Dan O’Farrell and The Difference Engine: Richard Scarry Lied To Me

We’ve made a bit of an effort with this one (should you have to?) after reading a review from a mega-fan who couldn’t understand why O’Farrell wasn’t much more popular, what with his clever tunes and biting lyrics and all. We can tell him why: O’Farrell’s voice is an acquired taste. It’s not that he […]

The Sad Song Co: Saudade

We Googled the title and it means “a deep emotional state of nostalgic or profound melancholic longing for an absent something or someone that one cares for and/or loves … it often carries a repressed knowledge that the object of longing might never be had again … the recollection of feelings, experiences, places, or events […]

Teen Creeps: Forever

Teen Creeps are from Belgium but the sound of Joram De Bock, Ramses Van den Eede and Bert Vliegen is rooted in another land and another time: Northern Ireland, 1989, to be precise, because that is when Ash formed. Teen Creeps sound like they want to be the Ash of Belgium, though as Ash is […]

Jim White: Misfit’s Jubilee

The Press release calls Mr White an “ever-elusive Americana maverick,” famous for his “dark ruminations on all things Southern”.This new album is varied, from White calling like a circus barker to a stadium-friendly song that wouldn’t sound out of place in a U2 set.The album opens with a fake tannoy train announcement but Monkey In […]

Still Corners: The Last Exit

Still Corners are, as they say, a dreamy pop duo who tweak their sound with every album, from pop to a more synthy sound to this, more Americana and even Tex Mex: half of Still Corners, Greg Hughes, grew up Arizona and Texas so perhaps not surprising. Tessa Murray is English, and the two met […]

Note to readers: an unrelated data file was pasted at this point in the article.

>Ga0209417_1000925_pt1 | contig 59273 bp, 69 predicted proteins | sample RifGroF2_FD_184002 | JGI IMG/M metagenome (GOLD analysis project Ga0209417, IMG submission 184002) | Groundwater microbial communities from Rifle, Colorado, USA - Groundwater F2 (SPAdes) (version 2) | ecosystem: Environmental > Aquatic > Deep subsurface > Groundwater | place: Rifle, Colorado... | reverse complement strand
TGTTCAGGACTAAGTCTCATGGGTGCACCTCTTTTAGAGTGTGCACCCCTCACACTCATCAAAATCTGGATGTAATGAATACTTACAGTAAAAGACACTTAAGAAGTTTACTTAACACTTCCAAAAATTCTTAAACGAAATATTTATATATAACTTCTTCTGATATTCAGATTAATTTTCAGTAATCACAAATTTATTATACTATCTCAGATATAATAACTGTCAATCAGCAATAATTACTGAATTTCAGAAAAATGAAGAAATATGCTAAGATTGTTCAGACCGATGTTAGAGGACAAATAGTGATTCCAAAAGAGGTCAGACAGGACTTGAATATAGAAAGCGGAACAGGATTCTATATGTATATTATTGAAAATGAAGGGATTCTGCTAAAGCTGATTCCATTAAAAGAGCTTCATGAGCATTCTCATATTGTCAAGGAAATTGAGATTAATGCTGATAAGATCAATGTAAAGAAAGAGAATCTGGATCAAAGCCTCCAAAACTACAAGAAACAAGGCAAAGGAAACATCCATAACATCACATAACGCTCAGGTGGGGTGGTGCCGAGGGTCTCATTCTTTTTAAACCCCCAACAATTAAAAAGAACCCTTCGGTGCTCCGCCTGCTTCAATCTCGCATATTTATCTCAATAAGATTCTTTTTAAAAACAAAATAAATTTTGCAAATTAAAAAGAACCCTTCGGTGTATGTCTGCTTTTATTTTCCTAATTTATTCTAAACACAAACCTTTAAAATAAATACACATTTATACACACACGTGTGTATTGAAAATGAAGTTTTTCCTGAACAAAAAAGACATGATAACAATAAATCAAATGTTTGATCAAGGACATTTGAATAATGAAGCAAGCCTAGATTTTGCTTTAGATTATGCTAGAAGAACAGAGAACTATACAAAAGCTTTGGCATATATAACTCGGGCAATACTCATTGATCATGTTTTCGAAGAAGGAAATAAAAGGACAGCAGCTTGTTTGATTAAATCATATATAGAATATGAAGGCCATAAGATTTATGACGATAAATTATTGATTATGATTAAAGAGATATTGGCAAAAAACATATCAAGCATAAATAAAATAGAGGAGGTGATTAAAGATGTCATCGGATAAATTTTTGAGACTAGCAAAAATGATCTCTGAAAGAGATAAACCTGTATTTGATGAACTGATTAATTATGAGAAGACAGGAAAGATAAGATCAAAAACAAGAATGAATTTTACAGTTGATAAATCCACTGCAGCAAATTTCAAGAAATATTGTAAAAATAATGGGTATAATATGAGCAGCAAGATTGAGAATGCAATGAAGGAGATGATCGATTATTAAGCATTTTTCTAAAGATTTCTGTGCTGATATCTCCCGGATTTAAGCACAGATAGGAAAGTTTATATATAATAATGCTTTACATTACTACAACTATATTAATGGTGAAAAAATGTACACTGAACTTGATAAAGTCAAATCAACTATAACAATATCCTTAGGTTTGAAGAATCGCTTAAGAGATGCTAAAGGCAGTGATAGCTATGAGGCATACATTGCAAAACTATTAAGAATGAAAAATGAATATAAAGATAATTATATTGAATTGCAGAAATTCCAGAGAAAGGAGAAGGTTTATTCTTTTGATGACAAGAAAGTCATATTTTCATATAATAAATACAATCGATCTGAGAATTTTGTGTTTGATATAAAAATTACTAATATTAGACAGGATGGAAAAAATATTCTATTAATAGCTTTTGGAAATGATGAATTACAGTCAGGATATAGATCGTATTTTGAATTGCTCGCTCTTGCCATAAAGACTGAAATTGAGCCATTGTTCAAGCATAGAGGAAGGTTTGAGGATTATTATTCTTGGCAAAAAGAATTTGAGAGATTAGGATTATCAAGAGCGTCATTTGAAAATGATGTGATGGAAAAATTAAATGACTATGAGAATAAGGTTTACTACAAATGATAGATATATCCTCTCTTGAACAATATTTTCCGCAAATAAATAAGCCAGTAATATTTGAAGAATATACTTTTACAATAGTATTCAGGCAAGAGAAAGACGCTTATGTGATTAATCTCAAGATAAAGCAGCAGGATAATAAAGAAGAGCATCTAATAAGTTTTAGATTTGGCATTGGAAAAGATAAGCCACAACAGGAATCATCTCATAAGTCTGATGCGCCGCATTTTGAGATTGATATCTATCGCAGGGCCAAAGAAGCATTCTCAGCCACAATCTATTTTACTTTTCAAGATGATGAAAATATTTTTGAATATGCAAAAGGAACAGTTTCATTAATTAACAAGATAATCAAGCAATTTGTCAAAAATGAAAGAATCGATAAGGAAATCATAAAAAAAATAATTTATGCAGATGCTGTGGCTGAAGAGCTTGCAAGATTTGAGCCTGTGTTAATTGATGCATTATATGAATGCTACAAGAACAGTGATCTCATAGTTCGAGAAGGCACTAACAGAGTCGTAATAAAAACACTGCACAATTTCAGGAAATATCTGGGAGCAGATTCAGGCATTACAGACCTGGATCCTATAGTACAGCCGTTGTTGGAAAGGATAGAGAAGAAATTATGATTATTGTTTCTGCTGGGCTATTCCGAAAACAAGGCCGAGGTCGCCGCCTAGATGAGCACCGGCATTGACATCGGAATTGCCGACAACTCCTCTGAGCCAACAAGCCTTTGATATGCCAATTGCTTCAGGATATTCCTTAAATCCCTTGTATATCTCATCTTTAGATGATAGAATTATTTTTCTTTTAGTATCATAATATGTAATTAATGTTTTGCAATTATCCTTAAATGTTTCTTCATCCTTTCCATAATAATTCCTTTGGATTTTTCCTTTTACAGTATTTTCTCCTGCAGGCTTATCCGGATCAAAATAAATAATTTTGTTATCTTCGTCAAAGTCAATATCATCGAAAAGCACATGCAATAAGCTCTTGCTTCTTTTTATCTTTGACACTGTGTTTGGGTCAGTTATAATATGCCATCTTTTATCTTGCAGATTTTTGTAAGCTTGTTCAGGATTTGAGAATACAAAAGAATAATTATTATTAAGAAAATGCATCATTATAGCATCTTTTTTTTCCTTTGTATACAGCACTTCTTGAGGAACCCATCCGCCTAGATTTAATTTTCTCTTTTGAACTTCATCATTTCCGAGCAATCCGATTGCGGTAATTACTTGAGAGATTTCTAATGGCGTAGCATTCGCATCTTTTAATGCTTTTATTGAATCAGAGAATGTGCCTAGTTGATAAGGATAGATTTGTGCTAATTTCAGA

Arcade Messiah: The Host

We first came across Arcade Messiah years ago, when we had a double (?) CD to review; we thought it was the career-end of a US cult prog band but they must have been very early releases from Arcade Messiah, and now we feel bad. Particularly as he gave this album away.Arcade Messiah is one-man […]

Bearcraft: Fabrefactions

This is a peculiar album, in that we can’t make our minds up. At first we thought it started off strongly and tailed off to be rather forgettable, yet track nine turns out to be a proper earworm. It’s electronic pop with pretentions to grandeur that means it’s more than just electronic beeps with a […]

Nick Faber … presents The Lost Highway Tapes

It’s always a problem reviewing albums from bands like Biffy Clyro or Foals: you know the sound, you expect the quality, and unless they cover Agadoo badly, you’re not going to be surprised. It might be the pinnacle of musical perfection, but it’s hard to get worked up about. The flipside is that albums from […]

Ward Richmond: Highly Meditated

This charmer of an album is both interesting – Richmond has been in bands for years but now reflects on getting sober, becoming a father, yoga and meditation – and melodic. The first song is either nihilistic, or about some kind of meditative revelation. Before the music even starts he’s telling us: “I’m thinking about […]

Asylums: Genetic Cabaret

Asylums first album Killer Brain Waves was great: heads down no-nonsense rock played fast and tight but with lots of melody and a nice DIY ethos about it; a good band having fun. They obviously did ok out of it (and the second, which we missed) and this new one sounds more expensively made … […]